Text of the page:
Friday, March 5, 2010

Culture: Sherlock Holmes

Doug Wrigglesworth spoke to the Swansea Historical Society in Toronto, Ontario about Sherlock Holmes on 3-March-2010--note the sticker on his computer

TORONTO, ONTARIO - I can't claim to be all that familiar with Sherlock Holmes. Most of what I know has come from listening to Imagination Theater, a Seattle-based radio show that presents Holmes dramas, many of them newly-written with the permission of the estate of Dame Jean Conan Doyle, on a regular basis as part of its weekly hour-long shows.

Some people know a LOT more than I do. It turns out that there are hundreds of Sherlock Holmes societies across the world, populated by people known as Sherlockians. There are thousands of Sherlockian web sites, including a Who's Who where Doug Wrigglesworth, the speaker at the Swansea Historical Society meeting on Wednesday night, could be found.

Wrigglesworth pointed out that a lot of stereotypes about Holmes have no foundation in the actual "canon," the writings of Sir Arthur Conan Doyle. He's never mentioned to have worn a deerstalker hat, prominently carried a magnifying glass, or have stated, "Elementary, my dear Watson!" Instead, these images have Holmes have come from later illustrations and performances. The image of Holmes with a calabash pipe, for example, came from actor William Gillette wanting to use it because its center of gravity made it easier to wear during performances--and placed the tobacco as far as possible from my lungs. Some things do come from the canon, though. The Sherlock Holmes Society of Canada is known as the Bootmakers of Toronto because label on a boot in the Hound of the Baskervilles was labeled as being from Toronto.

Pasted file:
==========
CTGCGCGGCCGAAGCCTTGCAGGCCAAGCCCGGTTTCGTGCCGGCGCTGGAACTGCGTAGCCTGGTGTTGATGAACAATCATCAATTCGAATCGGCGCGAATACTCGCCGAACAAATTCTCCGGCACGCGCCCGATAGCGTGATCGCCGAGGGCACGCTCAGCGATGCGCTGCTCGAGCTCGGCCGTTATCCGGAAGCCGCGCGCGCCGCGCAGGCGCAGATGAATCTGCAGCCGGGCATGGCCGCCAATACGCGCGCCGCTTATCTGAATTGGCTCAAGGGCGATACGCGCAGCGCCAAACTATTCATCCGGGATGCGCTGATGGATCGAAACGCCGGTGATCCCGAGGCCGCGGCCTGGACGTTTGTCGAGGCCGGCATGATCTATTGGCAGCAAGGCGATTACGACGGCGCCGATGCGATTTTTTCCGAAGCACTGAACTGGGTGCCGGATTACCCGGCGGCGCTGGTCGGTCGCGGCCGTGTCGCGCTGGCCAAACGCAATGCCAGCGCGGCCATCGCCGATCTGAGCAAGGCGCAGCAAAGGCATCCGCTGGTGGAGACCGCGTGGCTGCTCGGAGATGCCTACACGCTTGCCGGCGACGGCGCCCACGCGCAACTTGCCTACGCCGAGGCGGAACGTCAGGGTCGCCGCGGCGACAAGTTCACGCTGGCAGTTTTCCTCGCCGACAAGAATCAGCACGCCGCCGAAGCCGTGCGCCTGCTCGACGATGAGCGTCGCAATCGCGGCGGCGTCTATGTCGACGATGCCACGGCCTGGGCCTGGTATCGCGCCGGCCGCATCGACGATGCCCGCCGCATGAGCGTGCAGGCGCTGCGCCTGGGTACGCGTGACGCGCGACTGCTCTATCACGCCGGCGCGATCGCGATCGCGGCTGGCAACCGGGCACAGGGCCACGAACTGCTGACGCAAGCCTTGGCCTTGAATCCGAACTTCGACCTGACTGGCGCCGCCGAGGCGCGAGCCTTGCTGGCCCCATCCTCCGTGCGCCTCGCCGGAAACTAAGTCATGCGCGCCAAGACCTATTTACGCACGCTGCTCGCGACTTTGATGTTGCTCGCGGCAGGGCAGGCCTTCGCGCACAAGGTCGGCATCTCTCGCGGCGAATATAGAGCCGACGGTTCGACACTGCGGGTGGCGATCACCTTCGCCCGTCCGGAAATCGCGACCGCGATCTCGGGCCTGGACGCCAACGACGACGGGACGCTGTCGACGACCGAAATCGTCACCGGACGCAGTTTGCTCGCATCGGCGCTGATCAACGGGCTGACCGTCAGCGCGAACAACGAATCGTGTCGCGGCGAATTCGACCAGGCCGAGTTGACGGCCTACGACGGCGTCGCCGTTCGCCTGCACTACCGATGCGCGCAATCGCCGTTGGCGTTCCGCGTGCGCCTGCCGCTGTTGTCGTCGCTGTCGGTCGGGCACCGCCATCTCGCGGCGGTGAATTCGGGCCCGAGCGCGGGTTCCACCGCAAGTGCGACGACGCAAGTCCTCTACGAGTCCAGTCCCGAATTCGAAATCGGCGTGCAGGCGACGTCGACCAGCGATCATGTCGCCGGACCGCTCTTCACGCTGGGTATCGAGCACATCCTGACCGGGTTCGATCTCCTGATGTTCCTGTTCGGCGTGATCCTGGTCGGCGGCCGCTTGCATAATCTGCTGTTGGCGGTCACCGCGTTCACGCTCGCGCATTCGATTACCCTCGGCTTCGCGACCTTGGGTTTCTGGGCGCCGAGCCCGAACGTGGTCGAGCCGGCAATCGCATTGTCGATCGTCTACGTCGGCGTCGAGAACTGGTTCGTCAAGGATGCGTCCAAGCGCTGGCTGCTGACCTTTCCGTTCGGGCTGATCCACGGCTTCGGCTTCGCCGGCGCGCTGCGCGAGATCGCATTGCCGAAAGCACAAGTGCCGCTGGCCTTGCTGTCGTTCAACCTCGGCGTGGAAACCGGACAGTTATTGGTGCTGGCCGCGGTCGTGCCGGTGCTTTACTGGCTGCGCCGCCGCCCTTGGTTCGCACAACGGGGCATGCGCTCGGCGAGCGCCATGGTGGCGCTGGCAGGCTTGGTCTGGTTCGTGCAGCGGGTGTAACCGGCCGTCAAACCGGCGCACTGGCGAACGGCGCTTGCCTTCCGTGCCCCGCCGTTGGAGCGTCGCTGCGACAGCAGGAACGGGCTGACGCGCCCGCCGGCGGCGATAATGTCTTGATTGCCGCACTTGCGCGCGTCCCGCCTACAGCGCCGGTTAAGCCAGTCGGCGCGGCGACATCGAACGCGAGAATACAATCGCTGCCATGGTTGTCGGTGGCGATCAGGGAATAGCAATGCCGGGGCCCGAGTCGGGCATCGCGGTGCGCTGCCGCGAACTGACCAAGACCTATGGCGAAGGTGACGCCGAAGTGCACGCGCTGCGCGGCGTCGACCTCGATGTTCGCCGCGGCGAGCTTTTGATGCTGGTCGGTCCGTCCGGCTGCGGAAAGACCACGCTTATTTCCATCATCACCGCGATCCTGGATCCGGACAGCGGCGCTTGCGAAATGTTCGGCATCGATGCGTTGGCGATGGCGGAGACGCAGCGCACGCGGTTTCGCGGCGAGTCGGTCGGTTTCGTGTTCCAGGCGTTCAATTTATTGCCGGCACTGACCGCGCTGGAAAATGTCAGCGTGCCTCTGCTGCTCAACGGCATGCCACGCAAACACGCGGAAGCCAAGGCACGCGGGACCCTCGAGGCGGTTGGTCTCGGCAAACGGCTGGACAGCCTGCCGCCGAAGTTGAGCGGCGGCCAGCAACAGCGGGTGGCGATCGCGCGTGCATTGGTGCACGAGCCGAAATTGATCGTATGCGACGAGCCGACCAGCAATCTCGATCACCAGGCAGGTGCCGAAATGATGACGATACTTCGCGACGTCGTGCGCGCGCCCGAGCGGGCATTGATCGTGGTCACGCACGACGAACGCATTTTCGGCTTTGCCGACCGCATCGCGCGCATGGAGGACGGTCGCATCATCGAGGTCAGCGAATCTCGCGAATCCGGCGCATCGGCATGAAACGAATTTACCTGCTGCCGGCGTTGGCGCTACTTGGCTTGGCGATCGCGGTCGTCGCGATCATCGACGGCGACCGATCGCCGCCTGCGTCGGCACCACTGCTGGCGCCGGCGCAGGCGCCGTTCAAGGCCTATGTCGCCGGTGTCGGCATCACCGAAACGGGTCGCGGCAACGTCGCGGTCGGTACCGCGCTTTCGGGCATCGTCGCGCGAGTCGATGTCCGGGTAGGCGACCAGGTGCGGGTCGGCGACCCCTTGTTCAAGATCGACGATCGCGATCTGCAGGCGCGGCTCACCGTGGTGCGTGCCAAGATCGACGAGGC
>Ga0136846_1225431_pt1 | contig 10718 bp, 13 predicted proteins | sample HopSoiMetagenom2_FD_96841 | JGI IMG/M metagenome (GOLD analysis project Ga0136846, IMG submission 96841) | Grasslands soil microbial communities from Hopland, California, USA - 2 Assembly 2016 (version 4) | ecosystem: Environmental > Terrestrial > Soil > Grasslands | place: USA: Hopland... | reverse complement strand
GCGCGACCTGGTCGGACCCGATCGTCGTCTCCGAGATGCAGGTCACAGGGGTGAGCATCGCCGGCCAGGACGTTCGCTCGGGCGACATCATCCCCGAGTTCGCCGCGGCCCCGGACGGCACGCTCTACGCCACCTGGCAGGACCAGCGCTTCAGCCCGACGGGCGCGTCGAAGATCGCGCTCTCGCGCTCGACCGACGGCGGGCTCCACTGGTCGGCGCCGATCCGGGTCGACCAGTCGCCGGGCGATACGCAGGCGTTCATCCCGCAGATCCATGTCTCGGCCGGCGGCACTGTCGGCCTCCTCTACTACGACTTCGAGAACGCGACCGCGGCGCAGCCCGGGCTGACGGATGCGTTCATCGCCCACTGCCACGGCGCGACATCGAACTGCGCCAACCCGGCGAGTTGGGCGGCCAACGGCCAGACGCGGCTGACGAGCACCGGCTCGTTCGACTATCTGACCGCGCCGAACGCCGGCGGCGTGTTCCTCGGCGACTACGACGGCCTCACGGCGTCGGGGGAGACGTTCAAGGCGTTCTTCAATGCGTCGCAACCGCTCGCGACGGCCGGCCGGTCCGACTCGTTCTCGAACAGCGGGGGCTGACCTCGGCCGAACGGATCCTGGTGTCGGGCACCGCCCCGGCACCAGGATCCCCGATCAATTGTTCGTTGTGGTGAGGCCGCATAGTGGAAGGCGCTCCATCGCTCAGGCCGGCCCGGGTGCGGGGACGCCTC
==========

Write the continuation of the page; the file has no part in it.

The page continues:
While many Sherlockians join the multitude of societies for the love of the character, the storytelling (especially the interaction with Dr. Watson), or just the social aspect of the clubs, Wrigglesworth pointed out that there is an intellectual aspect to the field. Holmes fundamentally used the scientific method in his investigations, and Sherlockians try to do the same in their attempts to understand Conan Doyle's sometimes inconsistent writings. For example, a medical doctor Sherlockian actually wrote a paper explaining how it was possible that Holmes' war injury could have been both a shoulder and a leg wound, as it is referred to as each in different stories. Perhaps most fundamentally, Holmes profiles suspects, and that kind of scientific technique is increasingly finding favor with police forces around the world.

Wrigglesworth hadn't heard John Patrick Lowry's portrayal of Holmes on Imagination Theater, but he heartily endorses the BBC's radio Holmes--how could it a true Sherlockian say anything else?

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